The study revealed that whilst financial crime is now recognised as a global concern, there are serious dangers in dictating so-called ‘international standards’ to different countries with different cultures and institutions.
For Western economies, the major concern is that the costs of legislation designed to fight financial crime will outweigh the benefits. In Australia, finance industry actors are worried about the associated costs of proposed regulatory reforms and the USA is significantly burdened by the Sarbanes-Oxley Act of 2002.
The research shows that whilst new procedures and controls may help prevent more financial crime in the future, it will always be necessary to balance the effectiveness of government measures with their associated costs. Harmonised and inflexible international standards will arguably make it more difficult for policymakers to adapt to changing local circumstances, with the danger that regulations will become increasingly costly and ineffective.
In South Africa, "international template solutions" were initially applied instead of the country formulating its own responses to the problems concerned. The unintended result of this action was the exclusion of poorer sections of the population from access to financial services. Dr Nakajima said: "a wholesale transplant of foreign measures is destined for failure even though it is often the approach of governments when faced with external pressures."
At the same time it is essential that adequate controls are in place to control serious financial crime in order to ensure the credibility of the financial services industry and government jurisdictions. A study of Jamaica claimed investors who are apprehensive about the integrity of the jurisdiction and its financial markets will lose confidence and simply send their wealth abroad.
Balancing effective financial regulation with cultural issues is particularly important in Islamic regions. The research suggests that Muslim countries currently suffer significant damage as a result of financial crime and corruption. It calls for scholars of Islam to develop their legal system to provide greater recognition of financial crimes and to allow a degree of harmonisation with international agreements in this area.
To download Dr Nakajima's editorial, please visit: http://www.iea.org.uk/record.jsp?type=economicAffairs&ID=331
Dimitra Koutsantoni | alfa
RWI/ISL-Container Throughput Index ending 2017 on a positive note
24.01.2018 | RWI – Leibniz-Institut für Wirtschaftsforschung
Uncovering decades of questionable investments
18.01.2018 | University of Texas at Austin, Texas Advanced Computing Center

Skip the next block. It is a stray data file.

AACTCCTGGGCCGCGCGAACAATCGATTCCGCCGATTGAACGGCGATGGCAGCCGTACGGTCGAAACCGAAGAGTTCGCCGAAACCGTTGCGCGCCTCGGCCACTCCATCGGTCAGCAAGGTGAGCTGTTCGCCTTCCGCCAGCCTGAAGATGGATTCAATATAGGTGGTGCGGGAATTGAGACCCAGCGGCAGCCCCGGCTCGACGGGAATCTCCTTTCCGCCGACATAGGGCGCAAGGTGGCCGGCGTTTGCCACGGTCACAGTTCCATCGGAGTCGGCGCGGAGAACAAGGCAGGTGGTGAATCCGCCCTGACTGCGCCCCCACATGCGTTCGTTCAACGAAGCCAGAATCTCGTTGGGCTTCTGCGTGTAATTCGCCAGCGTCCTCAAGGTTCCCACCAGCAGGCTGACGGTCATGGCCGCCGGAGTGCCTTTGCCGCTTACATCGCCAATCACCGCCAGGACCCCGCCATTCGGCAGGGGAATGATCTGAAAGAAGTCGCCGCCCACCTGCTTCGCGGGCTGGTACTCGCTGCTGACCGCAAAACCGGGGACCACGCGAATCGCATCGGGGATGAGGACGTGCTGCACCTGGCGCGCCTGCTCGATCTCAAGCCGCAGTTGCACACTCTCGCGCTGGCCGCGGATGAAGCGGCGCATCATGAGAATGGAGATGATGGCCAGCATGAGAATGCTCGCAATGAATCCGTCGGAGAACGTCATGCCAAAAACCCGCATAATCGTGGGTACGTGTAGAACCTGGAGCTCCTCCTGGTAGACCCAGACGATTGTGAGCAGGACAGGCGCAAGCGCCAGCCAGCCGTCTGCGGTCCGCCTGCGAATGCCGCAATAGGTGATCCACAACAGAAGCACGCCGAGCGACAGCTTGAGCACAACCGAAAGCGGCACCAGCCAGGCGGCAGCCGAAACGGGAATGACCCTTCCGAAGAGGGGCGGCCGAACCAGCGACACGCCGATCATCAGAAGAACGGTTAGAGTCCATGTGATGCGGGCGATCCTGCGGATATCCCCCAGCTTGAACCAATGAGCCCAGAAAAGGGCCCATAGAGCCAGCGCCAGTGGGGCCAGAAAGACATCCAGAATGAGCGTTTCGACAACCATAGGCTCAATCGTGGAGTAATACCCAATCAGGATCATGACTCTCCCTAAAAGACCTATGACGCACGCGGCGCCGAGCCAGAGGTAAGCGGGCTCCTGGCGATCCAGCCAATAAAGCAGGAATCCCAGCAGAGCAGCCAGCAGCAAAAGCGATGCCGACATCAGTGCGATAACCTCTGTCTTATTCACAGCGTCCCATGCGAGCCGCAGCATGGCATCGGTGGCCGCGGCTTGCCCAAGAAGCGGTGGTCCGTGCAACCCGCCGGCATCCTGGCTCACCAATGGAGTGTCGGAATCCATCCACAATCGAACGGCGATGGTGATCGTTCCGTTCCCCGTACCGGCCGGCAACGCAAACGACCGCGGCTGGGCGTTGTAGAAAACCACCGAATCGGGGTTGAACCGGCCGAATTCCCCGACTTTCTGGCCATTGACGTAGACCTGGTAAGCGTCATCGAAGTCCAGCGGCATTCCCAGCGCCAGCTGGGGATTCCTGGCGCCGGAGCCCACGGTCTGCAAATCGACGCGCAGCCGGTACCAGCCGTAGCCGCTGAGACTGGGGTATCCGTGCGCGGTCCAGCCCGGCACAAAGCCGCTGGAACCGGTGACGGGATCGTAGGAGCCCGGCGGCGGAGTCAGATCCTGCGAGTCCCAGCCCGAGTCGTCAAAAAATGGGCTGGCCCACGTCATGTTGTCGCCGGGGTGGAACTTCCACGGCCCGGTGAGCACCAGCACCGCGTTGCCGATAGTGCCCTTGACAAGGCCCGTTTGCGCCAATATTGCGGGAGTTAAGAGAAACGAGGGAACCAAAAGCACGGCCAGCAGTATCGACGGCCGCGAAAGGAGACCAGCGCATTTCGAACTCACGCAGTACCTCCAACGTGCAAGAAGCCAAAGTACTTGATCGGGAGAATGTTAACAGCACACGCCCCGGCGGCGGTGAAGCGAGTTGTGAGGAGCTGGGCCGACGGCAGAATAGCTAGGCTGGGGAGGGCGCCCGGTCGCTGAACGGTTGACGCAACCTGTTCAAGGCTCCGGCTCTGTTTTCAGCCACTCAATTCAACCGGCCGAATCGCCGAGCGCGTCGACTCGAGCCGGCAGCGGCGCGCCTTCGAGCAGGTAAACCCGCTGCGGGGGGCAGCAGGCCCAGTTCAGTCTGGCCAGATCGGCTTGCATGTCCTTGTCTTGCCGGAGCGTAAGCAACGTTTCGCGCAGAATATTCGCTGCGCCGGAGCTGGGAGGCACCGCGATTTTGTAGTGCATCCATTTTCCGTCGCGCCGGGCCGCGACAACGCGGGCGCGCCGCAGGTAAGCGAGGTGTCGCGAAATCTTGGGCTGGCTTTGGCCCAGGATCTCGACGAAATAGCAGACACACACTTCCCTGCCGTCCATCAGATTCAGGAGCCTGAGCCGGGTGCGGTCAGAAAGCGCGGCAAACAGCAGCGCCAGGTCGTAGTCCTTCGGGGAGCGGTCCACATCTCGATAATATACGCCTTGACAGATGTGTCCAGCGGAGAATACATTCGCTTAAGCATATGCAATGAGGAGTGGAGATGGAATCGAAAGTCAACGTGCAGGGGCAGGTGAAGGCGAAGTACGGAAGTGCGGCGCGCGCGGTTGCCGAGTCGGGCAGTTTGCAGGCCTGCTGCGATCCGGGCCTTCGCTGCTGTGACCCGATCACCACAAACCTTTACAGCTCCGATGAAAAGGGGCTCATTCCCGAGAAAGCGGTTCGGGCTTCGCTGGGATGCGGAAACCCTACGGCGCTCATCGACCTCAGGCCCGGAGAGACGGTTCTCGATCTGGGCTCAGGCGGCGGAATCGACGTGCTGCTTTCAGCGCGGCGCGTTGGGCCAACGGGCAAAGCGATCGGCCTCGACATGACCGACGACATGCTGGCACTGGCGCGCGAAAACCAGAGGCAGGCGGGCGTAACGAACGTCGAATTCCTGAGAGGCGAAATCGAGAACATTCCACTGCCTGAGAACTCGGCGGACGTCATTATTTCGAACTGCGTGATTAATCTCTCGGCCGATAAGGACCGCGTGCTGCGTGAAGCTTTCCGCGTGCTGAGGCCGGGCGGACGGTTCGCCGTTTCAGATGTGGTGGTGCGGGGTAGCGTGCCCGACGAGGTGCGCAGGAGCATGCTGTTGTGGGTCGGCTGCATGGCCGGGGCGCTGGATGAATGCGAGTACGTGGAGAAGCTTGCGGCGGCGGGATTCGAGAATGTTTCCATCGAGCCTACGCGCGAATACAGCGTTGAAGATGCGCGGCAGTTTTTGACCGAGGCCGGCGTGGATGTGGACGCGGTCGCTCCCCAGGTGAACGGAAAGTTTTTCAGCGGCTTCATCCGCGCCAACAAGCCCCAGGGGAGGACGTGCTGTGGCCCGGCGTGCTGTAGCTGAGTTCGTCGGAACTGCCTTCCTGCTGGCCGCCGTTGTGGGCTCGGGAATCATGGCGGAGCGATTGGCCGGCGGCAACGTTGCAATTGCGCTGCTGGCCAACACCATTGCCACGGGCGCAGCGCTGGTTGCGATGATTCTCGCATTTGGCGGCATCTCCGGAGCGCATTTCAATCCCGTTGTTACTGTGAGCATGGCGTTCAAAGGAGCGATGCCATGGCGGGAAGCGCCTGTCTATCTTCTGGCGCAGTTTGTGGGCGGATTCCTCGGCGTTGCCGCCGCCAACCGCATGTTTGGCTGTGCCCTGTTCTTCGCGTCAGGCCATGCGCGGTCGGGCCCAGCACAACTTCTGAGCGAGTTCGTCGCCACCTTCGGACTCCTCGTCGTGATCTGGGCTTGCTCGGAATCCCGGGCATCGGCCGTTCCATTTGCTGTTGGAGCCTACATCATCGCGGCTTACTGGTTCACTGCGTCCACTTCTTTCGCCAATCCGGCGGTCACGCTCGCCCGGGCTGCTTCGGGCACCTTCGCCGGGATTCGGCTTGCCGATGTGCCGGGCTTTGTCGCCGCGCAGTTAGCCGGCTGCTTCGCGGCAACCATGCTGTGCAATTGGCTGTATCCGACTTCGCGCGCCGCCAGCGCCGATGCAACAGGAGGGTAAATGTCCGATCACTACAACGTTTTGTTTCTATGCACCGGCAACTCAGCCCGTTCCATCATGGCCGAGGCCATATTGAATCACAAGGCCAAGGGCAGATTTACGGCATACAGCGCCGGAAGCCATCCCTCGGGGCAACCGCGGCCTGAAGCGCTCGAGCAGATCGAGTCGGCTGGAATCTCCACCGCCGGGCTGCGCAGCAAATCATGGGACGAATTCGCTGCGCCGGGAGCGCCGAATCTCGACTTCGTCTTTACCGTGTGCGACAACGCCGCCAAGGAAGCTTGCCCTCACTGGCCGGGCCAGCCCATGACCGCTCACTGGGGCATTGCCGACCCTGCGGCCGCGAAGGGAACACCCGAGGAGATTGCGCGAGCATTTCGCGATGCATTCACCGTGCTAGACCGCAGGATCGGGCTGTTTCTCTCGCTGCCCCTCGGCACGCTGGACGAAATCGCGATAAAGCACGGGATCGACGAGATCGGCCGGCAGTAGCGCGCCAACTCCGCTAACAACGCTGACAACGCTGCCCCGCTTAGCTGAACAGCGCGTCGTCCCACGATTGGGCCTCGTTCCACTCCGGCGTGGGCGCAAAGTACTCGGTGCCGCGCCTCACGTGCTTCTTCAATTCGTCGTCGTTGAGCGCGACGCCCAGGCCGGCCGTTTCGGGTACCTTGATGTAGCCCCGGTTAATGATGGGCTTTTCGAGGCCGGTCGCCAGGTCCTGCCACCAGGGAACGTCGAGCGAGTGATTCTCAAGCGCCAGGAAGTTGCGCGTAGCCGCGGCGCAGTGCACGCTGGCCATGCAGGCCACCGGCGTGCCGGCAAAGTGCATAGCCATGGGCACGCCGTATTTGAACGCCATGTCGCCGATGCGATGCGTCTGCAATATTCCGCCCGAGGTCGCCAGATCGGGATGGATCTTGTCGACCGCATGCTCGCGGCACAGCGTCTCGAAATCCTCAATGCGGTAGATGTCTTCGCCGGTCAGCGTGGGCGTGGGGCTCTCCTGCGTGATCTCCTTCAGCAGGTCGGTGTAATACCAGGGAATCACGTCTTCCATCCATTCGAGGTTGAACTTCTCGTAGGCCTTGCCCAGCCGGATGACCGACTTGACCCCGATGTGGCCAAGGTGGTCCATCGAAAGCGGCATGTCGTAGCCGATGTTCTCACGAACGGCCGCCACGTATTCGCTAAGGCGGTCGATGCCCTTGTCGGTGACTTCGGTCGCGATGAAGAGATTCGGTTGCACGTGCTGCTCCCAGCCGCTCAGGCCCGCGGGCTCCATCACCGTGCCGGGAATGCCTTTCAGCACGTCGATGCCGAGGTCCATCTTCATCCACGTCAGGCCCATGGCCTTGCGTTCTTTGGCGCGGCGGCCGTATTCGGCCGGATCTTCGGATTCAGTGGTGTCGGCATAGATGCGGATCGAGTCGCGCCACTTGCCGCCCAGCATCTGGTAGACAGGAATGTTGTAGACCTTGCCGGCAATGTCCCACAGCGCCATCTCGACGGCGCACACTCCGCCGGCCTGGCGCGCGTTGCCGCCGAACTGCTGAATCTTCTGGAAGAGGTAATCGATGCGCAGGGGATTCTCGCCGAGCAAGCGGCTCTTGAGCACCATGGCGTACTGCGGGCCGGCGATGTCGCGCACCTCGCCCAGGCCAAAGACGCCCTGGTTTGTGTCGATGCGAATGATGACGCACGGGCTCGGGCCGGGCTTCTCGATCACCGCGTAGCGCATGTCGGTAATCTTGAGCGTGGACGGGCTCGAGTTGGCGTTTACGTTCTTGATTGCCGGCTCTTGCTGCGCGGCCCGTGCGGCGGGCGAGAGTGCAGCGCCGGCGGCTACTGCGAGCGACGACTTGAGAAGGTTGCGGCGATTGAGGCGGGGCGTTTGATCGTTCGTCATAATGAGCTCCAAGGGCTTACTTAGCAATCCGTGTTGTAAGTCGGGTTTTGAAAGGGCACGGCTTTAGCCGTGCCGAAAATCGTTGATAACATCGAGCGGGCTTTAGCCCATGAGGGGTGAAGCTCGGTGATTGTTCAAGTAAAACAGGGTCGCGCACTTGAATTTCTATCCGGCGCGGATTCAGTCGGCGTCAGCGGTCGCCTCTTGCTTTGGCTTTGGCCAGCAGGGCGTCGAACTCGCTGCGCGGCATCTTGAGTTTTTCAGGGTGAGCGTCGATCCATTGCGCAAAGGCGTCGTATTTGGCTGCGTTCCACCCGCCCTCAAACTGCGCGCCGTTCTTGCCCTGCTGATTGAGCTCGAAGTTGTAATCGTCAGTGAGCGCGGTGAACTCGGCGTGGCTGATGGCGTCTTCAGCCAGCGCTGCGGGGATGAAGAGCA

Breakthrough provides a new concept of the design of molecular motors, sensors and electricity generators at nanoscale
Researchers from the Institute of Organic Chemistry and Biochemistry of the CAS (IOCB Prague), Institute of Physics of the CAS (IP CAS) and Palacký University...
For photographers and scientists, lenses are lifesavers. They reflect and refract light, making possible the imaging systems that drive discovery through the microscope and preserve history through cameras.
But today's glass-based lenses are bulky and resist miniaturization. Next-generation technologies, such as ultrathin cameras or tiny microscopes, require...
Scientists from the University of Zurich have succeeded for the first time in tracking individual stem cells and their neuronal progeny over months within the intact adult brain. This study sheds light on how new neurons are produced throughout life.
The generation of new nerve cells was once thought to taper off at the end of embryonic development. However, recent research has shown that the adult brain...
Theoretical physicists propose to use negative interference to control heat flow in quantum devices. Study published in Physical Review Letters
Quantum computer parts are sensitive and need to be cooled to very low temperatures. Their tiny size makes them particularly susceptible to a temperature...
Let’s say the armrest is broken in your vintage car. As things stand, you would need a lot of luck and persistence to find the right spare part. But in the world of Industrie 4.0 and production with batch sizes of one, you can simply scan the armrest and print it out. This is made possible by the first ever 3D scanner capable of working autonomously and in real time. The autonomous scanning system will be on display at the Hannover Messe Preview on February 6 and at the Hannover Messe proper from April 23 to 27, 2018 (Hall 6, Booth A30).
Part of the charm of vintage cars is that they stopped making them long ago, so it is special when you do see one out on the roads. If something breaks or...
15.02.2018 | Event News
13.02.2018 | Event News
12.02.2018 | Event News
16.02.2018 | Information Technology
16.02.2018 | Health and Medicine
16.02.2018 | Physics and Astronomy